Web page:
• CBK staff and Imperial managers conspired to prevent one shareholder from becoming an executive director of the bank, which would have created a second centre of power (other than the GMD) and which might have uncovered the fraud.
  • The current CBK governor has made unreasonable demands on shareholders and failed to discipline his officers involved with Imperial – even appointing one of them as a receiver manager after Imperial closed.

Meanwhile, a judge issued a ruling that was interpreted differently and a group of depositors went back to court seeking a clarification of what the judge meant. It has been interpreted to mean:

  • Shareholders: The receiver managers (CBK/KDIC) must share information with, and consult, them on decisions affecting the bank.
  • Receiver Manager: Liquidation of the Bank can proceed liquidated.
  • Depositors: Judge said to pay us 40% of our deposits immediately.

Hearings continue next week.

SBM buys Fidelity Bank for $1

Yesterday there was an announcement that the SBM Group of Mauritius would acquire Fidelity Bank for the sum of Kshs 100 (~$1) and inject capital worth Kshs 1.45 billion into the bank afterwards.

This has also been confirmed and welcomed by the Central Bank of Kenya which notes that SBM Group is the second largest company listed on the Stock Exchange of Mauritius. As at September 30, 2016, it had an asset base of about Ksh.417 billion (US$4.2 billion).

The 29th largest bank at the beginning of the year with Kshs 15 billion in assets and a pre tax loss of Kshs 4 million. It had Kshs. 10.4 billion in deposits, and Kshs. 9.6 billion in loans and 14 branches. Fidelity has had a bumpy year as it was briefly linked with legal cases after the shutdown of Imperial Bank. Earlier in the year it announced talks with Duet Capital to invest Kshs 1.9 of capital in the bank as CBK also moved to quash social media rumors that the bank was being placed under receivership. This all now seems in the past with this buyout of the shareholders of the bank at no cost.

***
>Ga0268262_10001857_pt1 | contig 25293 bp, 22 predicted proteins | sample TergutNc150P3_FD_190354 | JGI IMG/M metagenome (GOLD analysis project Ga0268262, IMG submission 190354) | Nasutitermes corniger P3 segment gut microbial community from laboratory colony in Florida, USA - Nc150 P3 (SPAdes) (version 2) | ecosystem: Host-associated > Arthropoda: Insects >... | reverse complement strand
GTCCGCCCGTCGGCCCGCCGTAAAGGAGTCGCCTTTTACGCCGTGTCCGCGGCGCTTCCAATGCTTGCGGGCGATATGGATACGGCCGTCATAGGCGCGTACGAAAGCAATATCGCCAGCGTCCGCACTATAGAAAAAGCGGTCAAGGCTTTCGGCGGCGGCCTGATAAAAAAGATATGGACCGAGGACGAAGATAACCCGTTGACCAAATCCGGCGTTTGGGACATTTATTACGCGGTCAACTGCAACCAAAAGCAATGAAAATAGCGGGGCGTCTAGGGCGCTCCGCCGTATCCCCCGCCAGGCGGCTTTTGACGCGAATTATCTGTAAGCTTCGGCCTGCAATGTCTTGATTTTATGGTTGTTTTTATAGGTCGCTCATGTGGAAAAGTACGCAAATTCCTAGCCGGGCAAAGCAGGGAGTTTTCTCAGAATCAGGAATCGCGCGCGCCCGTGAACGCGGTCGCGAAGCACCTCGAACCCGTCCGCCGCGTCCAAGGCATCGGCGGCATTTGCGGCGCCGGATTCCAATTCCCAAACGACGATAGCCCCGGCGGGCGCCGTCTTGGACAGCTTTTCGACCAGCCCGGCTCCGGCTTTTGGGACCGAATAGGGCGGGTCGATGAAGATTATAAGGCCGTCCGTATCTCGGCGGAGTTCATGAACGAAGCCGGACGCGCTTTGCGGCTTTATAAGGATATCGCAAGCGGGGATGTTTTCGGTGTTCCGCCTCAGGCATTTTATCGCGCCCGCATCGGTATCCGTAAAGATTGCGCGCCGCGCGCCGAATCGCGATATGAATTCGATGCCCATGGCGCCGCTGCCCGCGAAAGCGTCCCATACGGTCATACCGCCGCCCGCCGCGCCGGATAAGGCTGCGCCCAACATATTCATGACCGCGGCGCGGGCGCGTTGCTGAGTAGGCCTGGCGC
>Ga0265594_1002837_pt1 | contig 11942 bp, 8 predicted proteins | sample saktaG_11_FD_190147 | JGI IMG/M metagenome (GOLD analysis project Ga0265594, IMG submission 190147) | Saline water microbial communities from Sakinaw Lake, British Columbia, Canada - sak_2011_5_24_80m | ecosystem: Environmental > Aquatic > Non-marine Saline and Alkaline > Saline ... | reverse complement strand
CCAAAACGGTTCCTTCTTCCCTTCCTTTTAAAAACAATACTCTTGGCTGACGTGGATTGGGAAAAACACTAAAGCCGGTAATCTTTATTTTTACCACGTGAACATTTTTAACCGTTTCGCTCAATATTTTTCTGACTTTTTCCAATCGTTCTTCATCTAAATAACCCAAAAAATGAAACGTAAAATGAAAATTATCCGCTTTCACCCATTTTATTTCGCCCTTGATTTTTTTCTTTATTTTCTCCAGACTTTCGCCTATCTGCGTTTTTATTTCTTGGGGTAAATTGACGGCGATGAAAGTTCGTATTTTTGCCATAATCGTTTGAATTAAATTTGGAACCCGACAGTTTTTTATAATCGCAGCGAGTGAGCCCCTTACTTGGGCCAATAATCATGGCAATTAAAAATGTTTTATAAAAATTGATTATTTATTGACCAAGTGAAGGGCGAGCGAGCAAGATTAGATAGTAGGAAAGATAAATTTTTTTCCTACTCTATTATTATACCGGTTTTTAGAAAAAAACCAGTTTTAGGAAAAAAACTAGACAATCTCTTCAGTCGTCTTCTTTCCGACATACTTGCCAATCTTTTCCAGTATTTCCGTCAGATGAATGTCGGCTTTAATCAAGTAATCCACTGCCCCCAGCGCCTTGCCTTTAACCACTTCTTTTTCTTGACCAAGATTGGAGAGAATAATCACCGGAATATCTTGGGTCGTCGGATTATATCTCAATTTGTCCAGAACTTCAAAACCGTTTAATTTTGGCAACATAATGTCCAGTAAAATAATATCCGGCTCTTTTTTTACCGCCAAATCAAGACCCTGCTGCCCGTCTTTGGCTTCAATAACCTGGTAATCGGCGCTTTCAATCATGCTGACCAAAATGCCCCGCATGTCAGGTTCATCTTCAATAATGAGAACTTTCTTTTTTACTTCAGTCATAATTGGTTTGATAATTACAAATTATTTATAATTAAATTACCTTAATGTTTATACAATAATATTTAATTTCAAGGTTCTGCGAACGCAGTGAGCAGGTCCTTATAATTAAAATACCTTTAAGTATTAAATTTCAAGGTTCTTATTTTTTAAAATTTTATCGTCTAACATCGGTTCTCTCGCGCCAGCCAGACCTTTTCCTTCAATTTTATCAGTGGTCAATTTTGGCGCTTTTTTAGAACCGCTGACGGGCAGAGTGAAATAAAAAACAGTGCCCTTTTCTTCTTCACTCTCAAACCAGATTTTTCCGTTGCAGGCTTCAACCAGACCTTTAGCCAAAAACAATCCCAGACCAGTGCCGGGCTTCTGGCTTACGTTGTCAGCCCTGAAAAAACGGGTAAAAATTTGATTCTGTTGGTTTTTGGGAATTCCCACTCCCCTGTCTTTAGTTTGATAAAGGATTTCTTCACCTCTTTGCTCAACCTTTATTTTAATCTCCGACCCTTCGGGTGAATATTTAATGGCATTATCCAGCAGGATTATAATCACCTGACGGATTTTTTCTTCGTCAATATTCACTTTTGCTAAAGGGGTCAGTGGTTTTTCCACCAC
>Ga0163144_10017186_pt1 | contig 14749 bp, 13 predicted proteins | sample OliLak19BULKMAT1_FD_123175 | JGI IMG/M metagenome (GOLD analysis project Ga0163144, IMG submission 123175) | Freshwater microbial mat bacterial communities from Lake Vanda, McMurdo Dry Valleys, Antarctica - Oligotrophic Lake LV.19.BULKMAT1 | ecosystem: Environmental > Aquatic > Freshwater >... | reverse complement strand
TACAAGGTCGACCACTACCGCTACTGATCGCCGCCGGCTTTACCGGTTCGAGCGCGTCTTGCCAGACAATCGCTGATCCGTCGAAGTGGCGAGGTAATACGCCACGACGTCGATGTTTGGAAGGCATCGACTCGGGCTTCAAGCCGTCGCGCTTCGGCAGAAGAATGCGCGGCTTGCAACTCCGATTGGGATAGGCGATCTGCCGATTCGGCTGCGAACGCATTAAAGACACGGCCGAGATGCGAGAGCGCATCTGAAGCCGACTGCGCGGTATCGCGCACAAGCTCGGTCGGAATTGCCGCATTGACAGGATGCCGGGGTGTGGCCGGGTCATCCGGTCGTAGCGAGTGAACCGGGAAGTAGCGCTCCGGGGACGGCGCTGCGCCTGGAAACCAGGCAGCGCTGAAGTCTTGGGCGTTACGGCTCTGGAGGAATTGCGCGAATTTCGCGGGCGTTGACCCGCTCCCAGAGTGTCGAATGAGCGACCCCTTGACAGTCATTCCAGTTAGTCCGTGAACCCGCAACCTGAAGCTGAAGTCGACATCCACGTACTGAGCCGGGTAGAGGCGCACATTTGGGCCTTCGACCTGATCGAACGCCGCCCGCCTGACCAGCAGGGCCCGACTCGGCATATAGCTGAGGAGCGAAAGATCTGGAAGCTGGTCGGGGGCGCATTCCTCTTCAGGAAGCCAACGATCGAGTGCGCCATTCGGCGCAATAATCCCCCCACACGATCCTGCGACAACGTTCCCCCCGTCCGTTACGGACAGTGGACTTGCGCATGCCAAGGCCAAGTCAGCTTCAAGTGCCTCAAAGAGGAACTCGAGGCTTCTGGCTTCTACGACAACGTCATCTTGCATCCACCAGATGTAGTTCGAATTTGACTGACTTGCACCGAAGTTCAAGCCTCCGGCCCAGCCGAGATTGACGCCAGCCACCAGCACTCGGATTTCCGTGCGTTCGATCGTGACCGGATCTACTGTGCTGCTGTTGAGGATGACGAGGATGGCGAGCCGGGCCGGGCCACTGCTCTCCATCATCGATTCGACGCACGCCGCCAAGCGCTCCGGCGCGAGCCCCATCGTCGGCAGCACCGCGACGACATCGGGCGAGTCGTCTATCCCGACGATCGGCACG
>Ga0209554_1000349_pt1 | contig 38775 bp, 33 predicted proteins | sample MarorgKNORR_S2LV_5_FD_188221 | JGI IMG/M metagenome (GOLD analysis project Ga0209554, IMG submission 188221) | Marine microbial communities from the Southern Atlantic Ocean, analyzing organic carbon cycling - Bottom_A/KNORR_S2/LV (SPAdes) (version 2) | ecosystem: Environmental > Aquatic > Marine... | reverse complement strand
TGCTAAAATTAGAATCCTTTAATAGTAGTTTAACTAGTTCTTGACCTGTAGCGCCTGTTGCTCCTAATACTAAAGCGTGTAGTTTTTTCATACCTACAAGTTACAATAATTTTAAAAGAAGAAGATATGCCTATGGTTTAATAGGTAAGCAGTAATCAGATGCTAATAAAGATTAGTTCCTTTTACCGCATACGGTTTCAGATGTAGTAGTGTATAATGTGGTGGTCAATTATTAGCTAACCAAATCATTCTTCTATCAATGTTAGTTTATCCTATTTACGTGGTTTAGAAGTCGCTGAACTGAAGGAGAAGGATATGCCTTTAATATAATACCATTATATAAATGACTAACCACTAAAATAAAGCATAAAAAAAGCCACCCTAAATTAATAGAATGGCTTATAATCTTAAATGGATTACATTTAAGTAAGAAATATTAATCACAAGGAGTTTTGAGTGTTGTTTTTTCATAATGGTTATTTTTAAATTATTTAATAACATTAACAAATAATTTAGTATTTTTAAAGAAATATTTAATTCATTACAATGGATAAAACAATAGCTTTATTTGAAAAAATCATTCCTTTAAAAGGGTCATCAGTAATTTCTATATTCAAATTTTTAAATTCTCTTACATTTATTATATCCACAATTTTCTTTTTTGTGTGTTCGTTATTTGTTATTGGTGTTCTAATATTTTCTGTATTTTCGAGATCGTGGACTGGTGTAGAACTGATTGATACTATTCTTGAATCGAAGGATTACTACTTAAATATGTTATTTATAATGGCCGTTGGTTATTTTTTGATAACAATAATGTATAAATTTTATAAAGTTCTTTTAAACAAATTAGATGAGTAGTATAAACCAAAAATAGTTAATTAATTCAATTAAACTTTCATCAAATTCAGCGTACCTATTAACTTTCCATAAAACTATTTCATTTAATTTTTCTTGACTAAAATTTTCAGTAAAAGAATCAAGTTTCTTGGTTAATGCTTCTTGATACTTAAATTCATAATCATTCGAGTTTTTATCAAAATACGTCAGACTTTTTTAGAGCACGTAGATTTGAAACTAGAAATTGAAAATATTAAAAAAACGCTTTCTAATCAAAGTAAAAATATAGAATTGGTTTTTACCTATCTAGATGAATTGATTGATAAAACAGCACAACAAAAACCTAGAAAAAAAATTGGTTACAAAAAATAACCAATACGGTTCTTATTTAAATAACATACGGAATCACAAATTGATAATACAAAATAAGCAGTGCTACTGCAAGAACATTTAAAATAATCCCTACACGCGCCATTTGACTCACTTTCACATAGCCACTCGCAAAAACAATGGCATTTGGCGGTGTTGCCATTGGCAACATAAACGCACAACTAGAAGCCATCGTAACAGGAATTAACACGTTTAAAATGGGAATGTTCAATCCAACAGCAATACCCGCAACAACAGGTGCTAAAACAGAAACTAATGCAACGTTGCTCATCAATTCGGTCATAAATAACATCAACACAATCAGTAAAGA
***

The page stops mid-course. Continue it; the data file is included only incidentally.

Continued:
$1 = Kshs 101.

Bad Debts in 2016

According to the Central Bank’s Q1 summary,  non–performing loans at commercial banks have increased this year by 15% to Kshs 171 billion in March 2016..Real estate sector recorded the highest increase over the quarter by 42% – attributable to slow uptake of housing units. apartment blockPersonal/household sector registered increases of 21% as a result of negative macroeconomic drivers such as job losses and delayed salaries. The manufacturing sector had an increase of 15% due to slow down in business leading to failure to generate enough cash flows to meet all financial obligations. Transport and communication, agriculture and mining and quarrying economic sectors registered decreases in non-perfomign loans between December 2015 and March 2016. 

Non-performing loans are still only about 6%, but the report also excluded Charterhouse, Chase and Imperial banks.

Liquidity in the Banking Sector

The Central Bank of Kenya has published it’s Q1 economic report with some mentions on the banking banking sector. The report notes that:

  • Some banks in the small and medium peer groups faced liquidity challenges in the quarter ended March 2016 due to spill over effects of placement of Dubai Bank in liquidation and placement of Imperial Bank under receivership in second half of 2015.
  • Liquidity distribution in the interbank remained skewed in favour of large banks with little trading across bank tiers reflecting cautious trading ..The Central Bank however, boosted interbank liquidity through reverse repos to needy banks.
  • Depositors migrated their deposits to selected medium banks and large banks. Most large banks rationed lines of credit affecting mainly banks in small and some medium peer groups.